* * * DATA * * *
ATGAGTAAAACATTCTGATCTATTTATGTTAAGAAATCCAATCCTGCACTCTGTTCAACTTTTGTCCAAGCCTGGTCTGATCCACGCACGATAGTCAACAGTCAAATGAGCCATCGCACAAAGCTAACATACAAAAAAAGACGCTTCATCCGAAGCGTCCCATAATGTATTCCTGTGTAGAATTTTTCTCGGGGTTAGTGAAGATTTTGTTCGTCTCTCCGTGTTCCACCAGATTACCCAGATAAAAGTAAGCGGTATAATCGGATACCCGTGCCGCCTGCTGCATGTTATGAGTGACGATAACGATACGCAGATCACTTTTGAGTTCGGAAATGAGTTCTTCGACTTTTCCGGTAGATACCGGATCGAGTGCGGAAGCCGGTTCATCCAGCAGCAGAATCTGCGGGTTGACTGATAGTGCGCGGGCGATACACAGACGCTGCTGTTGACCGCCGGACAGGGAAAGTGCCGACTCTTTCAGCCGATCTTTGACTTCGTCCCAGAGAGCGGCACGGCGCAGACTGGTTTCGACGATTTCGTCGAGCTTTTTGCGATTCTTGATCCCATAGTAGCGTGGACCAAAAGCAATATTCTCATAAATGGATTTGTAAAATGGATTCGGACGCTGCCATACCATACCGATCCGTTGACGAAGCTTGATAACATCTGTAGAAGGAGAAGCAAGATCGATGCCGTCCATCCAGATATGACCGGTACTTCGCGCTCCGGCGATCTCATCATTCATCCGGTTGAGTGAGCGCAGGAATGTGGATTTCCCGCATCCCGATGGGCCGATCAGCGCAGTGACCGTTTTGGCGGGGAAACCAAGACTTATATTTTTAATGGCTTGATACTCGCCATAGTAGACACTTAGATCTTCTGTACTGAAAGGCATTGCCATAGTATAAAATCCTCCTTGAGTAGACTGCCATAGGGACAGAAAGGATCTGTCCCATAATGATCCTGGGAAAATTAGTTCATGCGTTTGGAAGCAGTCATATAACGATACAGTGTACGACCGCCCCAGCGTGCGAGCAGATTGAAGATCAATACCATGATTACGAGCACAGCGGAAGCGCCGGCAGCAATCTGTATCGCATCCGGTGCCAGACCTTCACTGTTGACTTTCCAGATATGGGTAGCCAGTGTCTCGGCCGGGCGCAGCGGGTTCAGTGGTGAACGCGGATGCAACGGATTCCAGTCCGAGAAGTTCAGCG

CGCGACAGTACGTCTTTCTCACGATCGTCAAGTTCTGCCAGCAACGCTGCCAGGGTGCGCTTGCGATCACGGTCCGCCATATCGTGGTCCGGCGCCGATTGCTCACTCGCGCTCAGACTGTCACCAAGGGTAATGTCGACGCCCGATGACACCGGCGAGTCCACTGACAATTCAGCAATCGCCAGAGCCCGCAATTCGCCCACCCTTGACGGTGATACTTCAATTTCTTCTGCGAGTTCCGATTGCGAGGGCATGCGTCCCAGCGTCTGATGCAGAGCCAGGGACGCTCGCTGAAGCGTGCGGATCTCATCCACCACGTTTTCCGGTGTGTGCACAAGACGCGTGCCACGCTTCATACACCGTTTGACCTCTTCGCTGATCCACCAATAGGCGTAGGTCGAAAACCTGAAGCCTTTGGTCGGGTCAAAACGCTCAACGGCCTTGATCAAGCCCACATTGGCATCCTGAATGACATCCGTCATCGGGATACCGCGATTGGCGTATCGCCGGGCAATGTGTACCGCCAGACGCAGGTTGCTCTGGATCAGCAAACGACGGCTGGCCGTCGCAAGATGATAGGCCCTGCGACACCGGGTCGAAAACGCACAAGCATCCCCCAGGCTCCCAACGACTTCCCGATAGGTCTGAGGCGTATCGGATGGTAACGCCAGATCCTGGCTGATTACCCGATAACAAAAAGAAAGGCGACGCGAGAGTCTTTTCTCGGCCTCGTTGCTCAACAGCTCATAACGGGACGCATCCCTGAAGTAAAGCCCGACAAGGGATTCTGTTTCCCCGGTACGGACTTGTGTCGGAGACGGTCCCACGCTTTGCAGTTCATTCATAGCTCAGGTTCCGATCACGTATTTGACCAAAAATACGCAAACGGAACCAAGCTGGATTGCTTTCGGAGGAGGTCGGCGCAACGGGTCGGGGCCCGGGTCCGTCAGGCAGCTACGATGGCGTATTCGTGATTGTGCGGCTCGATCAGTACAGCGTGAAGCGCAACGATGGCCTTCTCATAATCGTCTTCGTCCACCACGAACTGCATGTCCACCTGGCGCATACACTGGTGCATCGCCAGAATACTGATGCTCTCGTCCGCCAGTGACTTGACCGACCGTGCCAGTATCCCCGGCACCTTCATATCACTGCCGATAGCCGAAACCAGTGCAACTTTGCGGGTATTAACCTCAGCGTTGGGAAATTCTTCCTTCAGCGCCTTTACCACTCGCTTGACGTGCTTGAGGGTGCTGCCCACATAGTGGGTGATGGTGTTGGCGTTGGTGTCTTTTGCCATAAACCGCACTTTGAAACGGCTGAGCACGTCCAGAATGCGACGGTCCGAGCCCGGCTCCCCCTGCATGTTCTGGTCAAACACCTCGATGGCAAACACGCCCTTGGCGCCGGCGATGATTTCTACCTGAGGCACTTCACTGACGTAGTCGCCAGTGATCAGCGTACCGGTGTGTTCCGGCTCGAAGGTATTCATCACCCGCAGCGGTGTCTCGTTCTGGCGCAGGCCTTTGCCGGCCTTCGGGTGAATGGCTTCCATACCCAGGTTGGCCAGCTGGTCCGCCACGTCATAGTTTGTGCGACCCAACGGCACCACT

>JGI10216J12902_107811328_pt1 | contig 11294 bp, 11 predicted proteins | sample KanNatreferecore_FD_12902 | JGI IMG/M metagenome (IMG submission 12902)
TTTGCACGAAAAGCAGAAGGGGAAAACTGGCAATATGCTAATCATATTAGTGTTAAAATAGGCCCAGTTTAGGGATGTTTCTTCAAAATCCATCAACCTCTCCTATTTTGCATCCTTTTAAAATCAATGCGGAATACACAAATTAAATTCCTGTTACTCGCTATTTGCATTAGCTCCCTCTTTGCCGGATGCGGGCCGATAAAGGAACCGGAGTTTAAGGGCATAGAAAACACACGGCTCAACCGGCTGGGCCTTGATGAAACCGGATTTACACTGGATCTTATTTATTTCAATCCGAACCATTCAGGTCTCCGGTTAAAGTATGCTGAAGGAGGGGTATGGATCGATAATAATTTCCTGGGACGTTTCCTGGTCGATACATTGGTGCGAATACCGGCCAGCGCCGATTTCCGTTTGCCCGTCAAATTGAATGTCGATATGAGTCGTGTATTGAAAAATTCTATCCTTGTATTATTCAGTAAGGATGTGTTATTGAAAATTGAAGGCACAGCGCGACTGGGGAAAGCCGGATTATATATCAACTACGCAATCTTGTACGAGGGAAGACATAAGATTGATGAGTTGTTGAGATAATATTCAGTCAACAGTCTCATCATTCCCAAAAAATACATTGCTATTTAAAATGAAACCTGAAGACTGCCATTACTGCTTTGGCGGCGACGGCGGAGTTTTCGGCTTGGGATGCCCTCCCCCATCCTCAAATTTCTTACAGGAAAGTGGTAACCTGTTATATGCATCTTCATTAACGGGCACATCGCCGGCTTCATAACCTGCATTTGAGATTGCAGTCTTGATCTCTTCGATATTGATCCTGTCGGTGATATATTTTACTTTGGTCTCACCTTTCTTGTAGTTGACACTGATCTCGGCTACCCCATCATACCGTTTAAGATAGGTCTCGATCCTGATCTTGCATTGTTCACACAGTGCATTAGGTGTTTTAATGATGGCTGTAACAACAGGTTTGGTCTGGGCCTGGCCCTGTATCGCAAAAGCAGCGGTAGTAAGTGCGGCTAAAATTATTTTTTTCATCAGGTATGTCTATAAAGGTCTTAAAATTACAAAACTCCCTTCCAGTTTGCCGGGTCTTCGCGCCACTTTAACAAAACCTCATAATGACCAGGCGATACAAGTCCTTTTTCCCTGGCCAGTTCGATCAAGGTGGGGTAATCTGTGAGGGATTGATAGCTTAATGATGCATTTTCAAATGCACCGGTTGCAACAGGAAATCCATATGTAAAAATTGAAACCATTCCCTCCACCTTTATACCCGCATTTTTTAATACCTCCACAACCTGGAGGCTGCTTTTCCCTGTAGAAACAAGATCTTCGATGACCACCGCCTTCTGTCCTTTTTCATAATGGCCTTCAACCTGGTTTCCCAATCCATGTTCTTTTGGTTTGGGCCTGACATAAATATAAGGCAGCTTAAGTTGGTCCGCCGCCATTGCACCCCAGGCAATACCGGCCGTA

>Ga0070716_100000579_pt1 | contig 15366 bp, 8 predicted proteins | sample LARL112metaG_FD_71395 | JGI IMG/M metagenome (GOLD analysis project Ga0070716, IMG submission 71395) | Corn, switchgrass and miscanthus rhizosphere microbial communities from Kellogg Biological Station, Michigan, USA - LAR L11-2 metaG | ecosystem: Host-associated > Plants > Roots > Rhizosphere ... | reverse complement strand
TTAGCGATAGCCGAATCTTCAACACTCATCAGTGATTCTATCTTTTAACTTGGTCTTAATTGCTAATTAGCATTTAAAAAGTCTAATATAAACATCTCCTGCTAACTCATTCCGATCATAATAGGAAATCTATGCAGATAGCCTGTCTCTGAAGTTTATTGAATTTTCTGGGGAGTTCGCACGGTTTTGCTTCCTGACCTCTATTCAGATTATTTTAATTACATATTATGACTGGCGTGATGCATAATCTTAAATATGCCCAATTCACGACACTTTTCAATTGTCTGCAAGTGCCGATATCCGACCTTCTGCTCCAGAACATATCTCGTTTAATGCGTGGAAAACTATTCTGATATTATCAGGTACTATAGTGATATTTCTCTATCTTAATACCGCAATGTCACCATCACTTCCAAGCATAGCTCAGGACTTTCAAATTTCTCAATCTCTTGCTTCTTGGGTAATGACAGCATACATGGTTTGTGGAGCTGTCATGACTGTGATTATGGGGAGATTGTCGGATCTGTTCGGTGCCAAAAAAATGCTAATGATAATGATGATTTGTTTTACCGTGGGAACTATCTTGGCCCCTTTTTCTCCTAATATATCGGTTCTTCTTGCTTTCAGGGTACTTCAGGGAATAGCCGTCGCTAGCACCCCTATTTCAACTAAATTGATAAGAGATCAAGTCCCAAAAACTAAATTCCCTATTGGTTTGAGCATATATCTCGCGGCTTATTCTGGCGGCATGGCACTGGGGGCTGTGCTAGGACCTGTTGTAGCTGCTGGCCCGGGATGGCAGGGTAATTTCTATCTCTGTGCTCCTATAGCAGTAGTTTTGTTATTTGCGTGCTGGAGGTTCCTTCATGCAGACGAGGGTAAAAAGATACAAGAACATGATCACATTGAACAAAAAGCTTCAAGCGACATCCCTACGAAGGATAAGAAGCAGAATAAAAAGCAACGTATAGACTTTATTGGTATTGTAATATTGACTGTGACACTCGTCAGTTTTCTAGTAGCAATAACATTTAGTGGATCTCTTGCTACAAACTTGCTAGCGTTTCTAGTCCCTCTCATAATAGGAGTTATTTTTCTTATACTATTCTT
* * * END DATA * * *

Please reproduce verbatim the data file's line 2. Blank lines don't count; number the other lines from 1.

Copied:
CGCGACAGTACGTCTTTCTCACGATCGTCAAGTTCTGCCAGCAACGCTGCCAGGGTGCGCTTGCGATCACGGTCCGCCATATCGTGGTCCGGCGCCGATTGCTCACTCGCGCTCAGACTGTCACCAAGGGTAATGTCGACGCCCGATGACACCGGCGAGTCCACTGACAATTCAGCAATCGCCAGAGCCCGCAATTCGCCCACCCTTGACGGTGATACTTCAATTTCTTCTGCGAGTTCCGATTGCGAGGGCATGCGTCCCAGCGTCTGATGCAGAGCCAGGGACGCTCGCTGAAGCGTGCGGATCTCATCCACCACGTTTTCCGGTGTGTGCACAAGACGCGTGCCACGCTTCATACACCGTTTGACCTCTTCGCTGATCCACCAATAGGCGTAGGTCGAAAACCTGAAGCCTTTGGTCGGGTCAAAACGCTCAACGGCCTTGATCAAGCCCACATTGGCATCCTGAATGACATCCGTCATCGGGATACCGCGATTGGCGTATCGCCGGGCAATGTGTACCGCCAGACGCAGGTTGCTCTGGATCAGCAAACGACGGCTGGCCGTCGCAAGATGATAGGCCCTGCGACACCGGGTCGAAAACGCACAAGCATCCCCCAGGCTCCCAACGACTTCCCGATAGGTCTGAGGCGTATCGGATGGTAACGCCAGATCCTGGCTGATTACCCGATAACAAAAAGAAAGGCGACGCGAGAGTCTTTTCTCGGCCTCGTTGCTCAACAGCTCATAACGGGACGCATCCCTGAAGTAAAGCCCGACAAGGGATTCTGTTTCCCCGGTACGGACTTGTGTCGGAGACGGTCCCACGCTTTGCAGTTCATTCATAGCTCAGGTTCCGATCACGTATTTGACCAAAAATACGCAAACGGAACCAAGCTGGATTGCTTTCGGAGGAGGTCGGCGCAACGGGTCGGGGCCCGGGTCCGTCAGGCAGCTACGATGGCGTATTCGTGATTGTGCGGCTCGATCAGTACAGCGTGAAGCGCAACGATGGCCTTCTCATAATCGTCTTCGTCCACCACGAACTGCATGTCCACCTGGCGCATACACTGGTGCATCGCCAGAATACTGATGCTCTCGTCCGCCAGTGACTTGACCGACCGTGCCAGTATCCCCGGCACCTTCATATCACTGCCGATAGCCGAAACCAGTGCAACTTTGCGGGTATTAACCTCAGCGTTGGGAAATTCTTCCTTCAGCGCCTTTACCACTCGCTTGACGTGCTTGAGGGTGCTGCCCACATAGTGGGTGATGGTGTTGGCGTTGGTGTCTTTTGCCATAAACCGCACTTTGAAACGGCTGAGCACGTCCAGAATGCGACGGTCCGAGCCCGGCTCCCCCTGCATGTTCTGGTCAAACACCTCGATGGCAAACACGCCCTTGGCGCCGGCGATGATTTCTACCTGAGGCACTTCACTGACGTAGTCGCCAGTGATCAGCGTACCGGTGTGTTCCGGCTCGAAGGTATTCATCACCCGCAGCGGTGTCTCGTTCTGGCGCAGGCCTTTGCCGGCCTTCGGGTGAATGGCTTCCATACCCAGGTTGGCCAGCTGGTCCGCCACGTCATAGTTTGTGCGACCCAACGGCACCACT